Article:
Teammates jumping over advertisement boards, rushing onto the playing area to greet their compatriot, who already has hands raised up high in celebration. This is an image that has been associated with Indian table tennis quite often these last few years. It happened when both the men’s and women’s teams won gold at the Commonwealth Games, when the men’s team won bronze at the Asian Games, and when the men’s team finished in the top 15 at the World Championships in 2018.
It was an image that was, at least for the men’s team, expected to be repeated at the ITTF’s team Olympic qualification event in Gondomar, Portugal on Friday. But it wasn’t to be.
The Indian women’s team, seeded 17th defied all odds when they stretched fifth-seeded Romania to the final rubber of the best-of-five tie, only for Manika Batra to stumble at the final hurdle. A few hours later, the fifth-seeded Indian men’s team were unexpectedly beaten 3-1 by Slovenia.
Former Olympian Neha Aggarwal sums up the Indian challenge: “It was disappointing by the men, they should have done much better. But it was a heartening effort by the women.”
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There’s still a chance for both teams to qualify for the Tokyo 2020 Olympic Games later this year, as they move onto the second stage of the qualification tournament. But, at least for the men’s team, it should never have gone down this far.
Both teams needed to win two consecutive ties to make the Tokyo cut. The men’s team, ranked ninth in the world, made quick work of Luxembourg in the first round. Only Slovenia stood in the way of the Indians and a berth at the Olympics. And they had the players to win that tie as well.
India had the likes of the world no 30 and 33 Sathiyan Gnanasekaran and Achanta Sharath Kamal – both of whom have been instrumental in the rise of the Indian team – respectively in the ranks, while Slovenia’s highest-ranked player was world no 40 Darko Jorgic. And the Indian pair made a commanding start to the tie, winning the doubles rubber in three straight games. In the singles though, Sathiyan was blanked 3-0, Harmeet Desai lost 3-2 and Sharath went down 3-1 to hand Slovenia the Olympic spot.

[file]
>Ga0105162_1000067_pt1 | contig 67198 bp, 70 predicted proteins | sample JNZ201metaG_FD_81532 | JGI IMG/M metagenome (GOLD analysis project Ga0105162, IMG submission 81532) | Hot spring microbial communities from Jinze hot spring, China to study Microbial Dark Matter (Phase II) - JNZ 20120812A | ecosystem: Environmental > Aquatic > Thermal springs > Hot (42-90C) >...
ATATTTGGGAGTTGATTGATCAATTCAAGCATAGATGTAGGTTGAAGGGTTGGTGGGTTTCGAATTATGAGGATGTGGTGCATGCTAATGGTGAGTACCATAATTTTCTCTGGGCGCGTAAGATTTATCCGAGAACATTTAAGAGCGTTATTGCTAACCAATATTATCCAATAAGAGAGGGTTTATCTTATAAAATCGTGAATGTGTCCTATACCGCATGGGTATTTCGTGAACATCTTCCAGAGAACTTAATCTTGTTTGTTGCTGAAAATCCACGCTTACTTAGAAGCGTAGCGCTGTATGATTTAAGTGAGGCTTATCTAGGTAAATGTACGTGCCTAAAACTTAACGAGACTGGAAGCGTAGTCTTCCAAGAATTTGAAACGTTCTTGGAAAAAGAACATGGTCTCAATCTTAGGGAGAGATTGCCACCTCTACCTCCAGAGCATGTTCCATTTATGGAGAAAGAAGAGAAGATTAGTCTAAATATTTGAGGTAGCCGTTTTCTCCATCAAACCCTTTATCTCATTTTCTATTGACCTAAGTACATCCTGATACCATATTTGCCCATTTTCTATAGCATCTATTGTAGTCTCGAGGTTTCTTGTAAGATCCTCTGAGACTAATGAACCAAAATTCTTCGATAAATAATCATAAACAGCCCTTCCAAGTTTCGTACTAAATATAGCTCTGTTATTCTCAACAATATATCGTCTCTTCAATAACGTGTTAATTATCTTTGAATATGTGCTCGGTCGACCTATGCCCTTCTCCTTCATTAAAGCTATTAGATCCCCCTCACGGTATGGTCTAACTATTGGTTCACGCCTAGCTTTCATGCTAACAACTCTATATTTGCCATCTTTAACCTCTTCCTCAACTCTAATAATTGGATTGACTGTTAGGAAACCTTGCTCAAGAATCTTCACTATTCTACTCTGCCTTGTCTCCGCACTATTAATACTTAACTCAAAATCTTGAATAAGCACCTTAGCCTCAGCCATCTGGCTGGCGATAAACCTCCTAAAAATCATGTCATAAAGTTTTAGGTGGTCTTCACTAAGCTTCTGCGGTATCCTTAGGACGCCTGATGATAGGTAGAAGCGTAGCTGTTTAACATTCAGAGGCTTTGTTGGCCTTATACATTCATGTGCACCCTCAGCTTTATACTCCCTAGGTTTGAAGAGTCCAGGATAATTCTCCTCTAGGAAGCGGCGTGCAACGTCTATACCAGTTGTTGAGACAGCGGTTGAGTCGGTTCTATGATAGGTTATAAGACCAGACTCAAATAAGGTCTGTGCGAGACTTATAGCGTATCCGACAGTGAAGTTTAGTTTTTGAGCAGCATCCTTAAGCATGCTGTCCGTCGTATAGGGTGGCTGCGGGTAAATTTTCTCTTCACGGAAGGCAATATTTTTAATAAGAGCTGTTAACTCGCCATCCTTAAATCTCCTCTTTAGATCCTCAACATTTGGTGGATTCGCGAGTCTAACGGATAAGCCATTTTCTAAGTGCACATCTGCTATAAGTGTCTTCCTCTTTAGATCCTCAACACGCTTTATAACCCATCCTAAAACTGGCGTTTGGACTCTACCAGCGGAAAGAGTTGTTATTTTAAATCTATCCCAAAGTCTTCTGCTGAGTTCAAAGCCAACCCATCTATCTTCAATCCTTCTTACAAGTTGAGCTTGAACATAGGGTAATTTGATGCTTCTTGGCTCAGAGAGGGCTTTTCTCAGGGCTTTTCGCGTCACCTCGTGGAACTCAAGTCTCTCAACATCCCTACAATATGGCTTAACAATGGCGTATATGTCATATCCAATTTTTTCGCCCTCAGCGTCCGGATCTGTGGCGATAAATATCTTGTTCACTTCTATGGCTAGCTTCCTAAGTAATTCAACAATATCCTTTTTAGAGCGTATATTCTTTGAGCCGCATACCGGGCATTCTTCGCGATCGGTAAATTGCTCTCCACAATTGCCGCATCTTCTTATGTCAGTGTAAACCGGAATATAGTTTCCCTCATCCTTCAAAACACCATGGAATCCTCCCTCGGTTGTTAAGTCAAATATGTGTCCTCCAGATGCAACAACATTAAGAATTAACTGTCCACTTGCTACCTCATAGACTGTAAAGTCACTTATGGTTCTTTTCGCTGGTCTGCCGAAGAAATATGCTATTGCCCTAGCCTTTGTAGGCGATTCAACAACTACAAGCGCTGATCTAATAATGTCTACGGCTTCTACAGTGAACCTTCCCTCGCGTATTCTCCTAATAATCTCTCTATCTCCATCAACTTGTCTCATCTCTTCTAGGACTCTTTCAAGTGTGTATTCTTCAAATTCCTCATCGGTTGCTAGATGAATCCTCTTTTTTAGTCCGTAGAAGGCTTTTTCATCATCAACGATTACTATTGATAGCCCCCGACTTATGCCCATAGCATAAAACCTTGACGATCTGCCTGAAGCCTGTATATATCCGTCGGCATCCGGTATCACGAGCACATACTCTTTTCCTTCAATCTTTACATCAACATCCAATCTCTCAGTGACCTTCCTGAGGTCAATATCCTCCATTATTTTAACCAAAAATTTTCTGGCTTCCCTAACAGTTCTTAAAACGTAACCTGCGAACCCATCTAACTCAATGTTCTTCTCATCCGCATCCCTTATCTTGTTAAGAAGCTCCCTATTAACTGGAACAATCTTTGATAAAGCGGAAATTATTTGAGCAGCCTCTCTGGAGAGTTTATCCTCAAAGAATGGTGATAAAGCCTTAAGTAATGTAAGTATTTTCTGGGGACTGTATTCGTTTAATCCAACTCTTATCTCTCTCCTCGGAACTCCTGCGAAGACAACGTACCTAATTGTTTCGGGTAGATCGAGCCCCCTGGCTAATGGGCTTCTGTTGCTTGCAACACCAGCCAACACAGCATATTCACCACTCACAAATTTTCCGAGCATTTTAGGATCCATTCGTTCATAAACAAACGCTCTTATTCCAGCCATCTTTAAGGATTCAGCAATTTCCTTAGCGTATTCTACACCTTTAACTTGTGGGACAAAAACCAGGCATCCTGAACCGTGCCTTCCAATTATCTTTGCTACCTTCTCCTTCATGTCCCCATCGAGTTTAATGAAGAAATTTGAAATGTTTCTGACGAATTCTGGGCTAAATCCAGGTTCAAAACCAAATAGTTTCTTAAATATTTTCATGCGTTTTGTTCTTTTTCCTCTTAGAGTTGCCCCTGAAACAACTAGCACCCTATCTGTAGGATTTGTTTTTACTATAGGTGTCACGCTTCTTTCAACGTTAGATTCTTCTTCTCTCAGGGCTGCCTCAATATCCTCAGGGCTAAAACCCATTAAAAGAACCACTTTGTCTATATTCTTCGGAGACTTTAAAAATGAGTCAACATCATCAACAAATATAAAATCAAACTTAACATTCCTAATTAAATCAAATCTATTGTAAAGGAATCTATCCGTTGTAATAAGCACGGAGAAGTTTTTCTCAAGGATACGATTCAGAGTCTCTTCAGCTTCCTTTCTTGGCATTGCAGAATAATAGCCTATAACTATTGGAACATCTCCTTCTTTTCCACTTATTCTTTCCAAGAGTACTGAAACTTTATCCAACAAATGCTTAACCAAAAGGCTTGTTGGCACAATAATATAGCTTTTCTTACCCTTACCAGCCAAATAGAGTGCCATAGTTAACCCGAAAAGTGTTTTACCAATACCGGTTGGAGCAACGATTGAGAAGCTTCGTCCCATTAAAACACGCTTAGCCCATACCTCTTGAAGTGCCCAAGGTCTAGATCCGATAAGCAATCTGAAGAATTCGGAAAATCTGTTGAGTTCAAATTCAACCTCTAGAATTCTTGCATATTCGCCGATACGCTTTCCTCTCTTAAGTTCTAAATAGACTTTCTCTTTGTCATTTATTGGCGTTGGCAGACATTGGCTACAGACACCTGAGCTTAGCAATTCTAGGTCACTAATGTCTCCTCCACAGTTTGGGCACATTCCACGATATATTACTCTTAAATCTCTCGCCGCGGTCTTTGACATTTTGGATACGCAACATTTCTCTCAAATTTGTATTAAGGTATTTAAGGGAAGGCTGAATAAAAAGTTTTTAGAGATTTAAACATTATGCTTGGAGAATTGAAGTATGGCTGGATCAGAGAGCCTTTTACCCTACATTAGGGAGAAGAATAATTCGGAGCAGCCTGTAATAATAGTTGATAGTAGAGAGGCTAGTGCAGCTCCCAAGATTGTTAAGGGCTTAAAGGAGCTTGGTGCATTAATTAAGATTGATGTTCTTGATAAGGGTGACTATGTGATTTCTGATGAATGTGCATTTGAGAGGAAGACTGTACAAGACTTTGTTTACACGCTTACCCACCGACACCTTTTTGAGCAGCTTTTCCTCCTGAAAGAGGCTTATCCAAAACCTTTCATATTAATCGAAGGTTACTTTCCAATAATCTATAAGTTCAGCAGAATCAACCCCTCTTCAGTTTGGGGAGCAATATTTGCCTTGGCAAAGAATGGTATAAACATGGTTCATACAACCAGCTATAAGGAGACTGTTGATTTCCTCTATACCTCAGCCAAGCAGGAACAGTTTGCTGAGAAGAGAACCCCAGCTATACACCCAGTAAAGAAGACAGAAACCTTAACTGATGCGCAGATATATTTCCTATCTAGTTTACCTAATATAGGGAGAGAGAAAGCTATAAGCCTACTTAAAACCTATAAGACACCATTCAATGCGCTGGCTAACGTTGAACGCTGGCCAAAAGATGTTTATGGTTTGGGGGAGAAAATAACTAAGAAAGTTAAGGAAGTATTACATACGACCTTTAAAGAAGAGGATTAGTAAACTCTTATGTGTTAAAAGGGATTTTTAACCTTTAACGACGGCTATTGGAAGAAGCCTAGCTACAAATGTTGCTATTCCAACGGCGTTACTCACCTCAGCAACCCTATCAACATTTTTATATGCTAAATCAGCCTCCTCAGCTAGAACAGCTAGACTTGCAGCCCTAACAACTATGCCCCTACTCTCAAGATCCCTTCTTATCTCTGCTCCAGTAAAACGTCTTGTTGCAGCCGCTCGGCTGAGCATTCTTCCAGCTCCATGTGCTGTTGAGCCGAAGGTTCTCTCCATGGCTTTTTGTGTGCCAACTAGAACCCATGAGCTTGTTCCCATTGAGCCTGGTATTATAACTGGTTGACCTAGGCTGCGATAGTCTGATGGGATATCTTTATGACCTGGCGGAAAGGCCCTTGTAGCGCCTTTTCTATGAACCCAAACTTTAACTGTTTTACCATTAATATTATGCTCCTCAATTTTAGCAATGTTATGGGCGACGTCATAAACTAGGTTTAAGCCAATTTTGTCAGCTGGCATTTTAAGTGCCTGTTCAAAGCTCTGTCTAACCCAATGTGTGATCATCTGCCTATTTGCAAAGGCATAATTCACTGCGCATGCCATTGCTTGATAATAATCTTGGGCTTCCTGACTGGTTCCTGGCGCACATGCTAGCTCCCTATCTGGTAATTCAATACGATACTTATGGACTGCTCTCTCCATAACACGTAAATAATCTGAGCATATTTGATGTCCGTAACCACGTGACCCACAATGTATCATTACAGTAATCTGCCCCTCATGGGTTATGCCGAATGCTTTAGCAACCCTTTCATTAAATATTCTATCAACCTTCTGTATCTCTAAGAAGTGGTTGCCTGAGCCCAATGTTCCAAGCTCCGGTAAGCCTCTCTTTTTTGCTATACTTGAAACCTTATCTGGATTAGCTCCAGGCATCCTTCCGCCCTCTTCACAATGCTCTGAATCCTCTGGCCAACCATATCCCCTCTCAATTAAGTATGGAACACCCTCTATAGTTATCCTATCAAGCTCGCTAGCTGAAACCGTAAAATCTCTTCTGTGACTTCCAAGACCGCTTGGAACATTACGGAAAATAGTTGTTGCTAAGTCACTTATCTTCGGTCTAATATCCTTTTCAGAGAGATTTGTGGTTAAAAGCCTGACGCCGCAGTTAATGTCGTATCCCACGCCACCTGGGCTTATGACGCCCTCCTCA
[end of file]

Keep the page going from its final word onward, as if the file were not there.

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“I’m not sure what went wrong with the men. They were a strong team and had trained very hard for this tournament, even holding camps in Chennai and Dusseldorf,” Aggarwal says. “It was probably nerves because apart from Sharath, the rest were all gunning for their first Olympics. But at the same time, if they want to be the best in the world, they will have to learn to embrace the pressure.”
The women’s team meanwhile played better than expected. Led by world no 61 Manika Batra, the Indians first came up with a win over 16th seed Sweden before putting up a strong challenge against the Romanians.
After going down in the doubles, Batra pulled off a 3-1 win against world no 19 Bernadette Szocs. Sutirtha Mukherjee also beat Szocs in the fourth rubber to level the tie at 2-2 and take it to the decider.
In the fifth, Batra was to play the current world no 134 Daniela Monteiro Dodean. On paper, it was a match Batra should have won, but her opponent was a former world no 19 who was getting back up the rankings after being away from the tour on maternity leave.
“Daniela is from my batch. She’s a very tactical and smart player and that made the difference,” Aggarwal says. “She knew how to counter the long-pimple game Manika plays. So she kept playing inside-out forehands deep onto Manika’s backhand.”
Batra ended up losing the rubber 3-1, and the Indian women bowed out 3-2.
The women’s team will now take on France in the quarterfinal of the second stage of the tournament on Saturday. Meanwhile, the men will play the Czech Republic.
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